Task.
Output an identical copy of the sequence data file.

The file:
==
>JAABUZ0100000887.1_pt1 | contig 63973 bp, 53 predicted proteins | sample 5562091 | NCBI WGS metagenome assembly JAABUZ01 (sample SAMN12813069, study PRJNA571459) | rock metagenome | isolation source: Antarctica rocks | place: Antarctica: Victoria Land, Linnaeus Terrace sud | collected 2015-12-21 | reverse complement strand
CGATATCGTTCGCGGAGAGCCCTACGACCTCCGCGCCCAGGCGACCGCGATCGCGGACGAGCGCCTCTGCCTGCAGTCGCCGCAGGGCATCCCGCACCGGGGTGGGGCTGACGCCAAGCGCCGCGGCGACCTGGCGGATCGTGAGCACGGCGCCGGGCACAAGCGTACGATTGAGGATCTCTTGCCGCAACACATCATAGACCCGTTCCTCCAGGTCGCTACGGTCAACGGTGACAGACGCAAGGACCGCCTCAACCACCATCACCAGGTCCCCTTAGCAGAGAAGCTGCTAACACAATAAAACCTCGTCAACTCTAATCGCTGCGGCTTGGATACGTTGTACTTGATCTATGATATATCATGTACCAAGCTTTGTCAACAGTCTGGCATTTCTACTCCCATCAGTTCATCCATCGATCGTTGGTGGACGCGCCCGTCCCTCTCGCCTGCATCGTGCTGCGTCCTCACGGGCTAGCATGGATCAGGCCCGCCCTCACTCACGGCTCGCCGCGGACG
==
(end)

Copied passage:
>JAABUZ0100000887.1_pt1 | contig 63973 bp, 53 predicted proteins | sample 5562091 | NCBI WGS metagenome assembly JAABUZ01 (sample SAMN12813069, study PRJNA571459) | rock metagenome | isolation source: Antarctica rocks | place: Antarctica: Victoria Land, Linnaeus Terrace sud | collected 2015-12-21 | reverse complement strand
CGATATCGTTCGCGGAGAGCCCTACGACCTCCGCGCCCAGGCGACCGCGATCGCGGACGAGCGCCTCTGCCTGCAGTCGCCGCAGGGCATCCCGCACCGGGGTGGGGCTGACGCCAAGCGCCGCGGCGACCTGGCGGATCGTGAGCACGGCGCCGGGCACAAGCGTACGATTGAGGATCTCTTGCCGCAACACATCATAGACCCGTTCCTCCAGGTCGCTACGGTCAACGGTGACAGACGCAAGGACCGCCTCAACCACCATCACCAGGTCCCCTTAGCAGAGAAGCTGCTAACACAATAAAACCTCGTCAACTCTAATCGCTGCGGCTTGGATACGTTGTACTTGATCTATGATATATCATGTACCAAGCTTTGTCAACAGTCTGGCATTTCTACTCCCATCAGTTCATCCATCGATCGTTGGTGGACGCGCCCGTCCCTCTCGCCTGCATCGTGCTGCGTCCTCACGGGCTAGCATGGATCAGGCCCGCCCTCACTCACGGCTCGCCGCGGACG